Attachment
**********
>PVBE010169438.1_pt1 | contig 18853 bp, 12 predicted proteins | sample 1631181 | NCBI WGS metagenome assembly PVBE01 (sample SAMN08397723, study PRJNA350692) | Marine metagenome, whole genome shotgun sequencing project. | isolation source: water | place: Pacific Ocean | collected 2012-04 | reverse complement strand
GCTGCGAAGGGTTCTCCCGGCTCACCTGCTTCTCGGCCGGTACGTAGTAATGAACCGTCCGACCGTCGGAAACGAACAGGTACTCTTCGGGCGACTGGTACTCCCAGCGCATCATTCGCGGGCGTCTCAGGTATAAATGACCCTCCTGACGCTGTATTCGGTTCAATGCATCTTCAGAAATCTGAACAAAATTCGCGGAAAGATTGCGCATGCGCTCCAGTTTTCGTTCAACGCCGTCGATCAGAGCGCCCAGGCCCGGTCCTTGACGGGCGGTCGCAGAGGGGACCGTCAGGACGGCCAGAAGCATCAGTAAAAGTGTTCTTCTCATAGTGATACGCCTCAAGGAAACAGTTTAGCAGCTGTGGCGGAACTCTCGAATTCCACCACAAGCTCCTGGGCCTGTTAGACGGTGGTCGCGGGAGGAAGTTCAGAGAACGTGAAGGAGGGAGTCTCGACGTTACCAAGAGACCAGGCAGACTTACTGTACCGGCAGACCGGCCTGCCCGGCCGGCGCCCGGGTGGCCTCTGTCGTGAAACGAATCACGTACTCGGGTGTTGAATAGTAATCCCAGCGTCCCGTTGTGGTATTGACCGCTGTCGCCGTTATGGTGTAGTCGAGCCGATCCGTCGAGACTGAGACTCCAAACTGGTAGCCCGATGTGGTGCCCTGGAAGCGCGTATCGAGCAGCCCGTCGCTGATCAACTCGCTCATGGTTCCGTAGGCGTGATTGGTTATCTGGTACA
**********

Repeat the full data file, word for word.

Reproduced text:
>PVBE010169438.1_pt1 | contig 18853 bp, 12 predicted proteins | sample 1631181 | NCBI WGS metagenome assembly PVBE01 (sample SAMN08397723, study PRJNA350692) | Marine metagenome, whole genome shotgun sequencing project. | isolation source: water | place: Pacific Ocean | collected 2012-04 | reverse complement strand
GCTGCGAAGGGTTCTCCCGGCTCACCTGCTTCTCGGCCGGTACGTAGTAATGAACCGTCCGACCGTCGGAAACGAACAGGTACTCTTCGGGCGACTGGTACTCCCAGCGCATCATTCGCGGGCGTCTCAGGTATAAATGACCCTCCTGACGCTGTATTCGGTTCAATGCATCTTCAGAAATCTGAACAAAATTCGCGGAAAGATTGCGCATGCGCTCCAGTTTTCGTTCAACGCCGTCGATCAGAGCGCCCAGGCCCGGTCCTTGACGGGCGGTCGCAGAGGGGACCGTCAGGACGGCCAGAAGCATCAGTAAAAGTGTTCTTCTCATAGTGATACGCCTCAAGGAAACAGTTTAGCAGCTGTGGCGGAACTCTCGAATTCCACCACAAGCTCCTGGGCCTGTTAGACGGTGGTCGCGGGAGGAAGTTCAGAGAACGTGAAGGAGGGAGTCTCGACGTTACCAAGAGACCAGGCAGACTTACTGTACCGGCAGACCGGCCTGCCCGGCCGGCGCCCGGGTGGCCTCTGTCGTGAAACGAATCACGTACTCGGGTGTTGAATAGTAATCCCAGCGTCCCGTTGTGGTATTGACCGCTGTCGCCGTTATGGTGTAGTCGAGCCGATCCGTCGAGACTGAGACTCCAAACTGGTAGCCCGATGTGGTGCCCTGGAAGCGCGTATCGAGCAGCCCGTCGCTGATCAACTCGCTCATGGTTCCGTAGGCGTGATTGGTTATCTGGTACA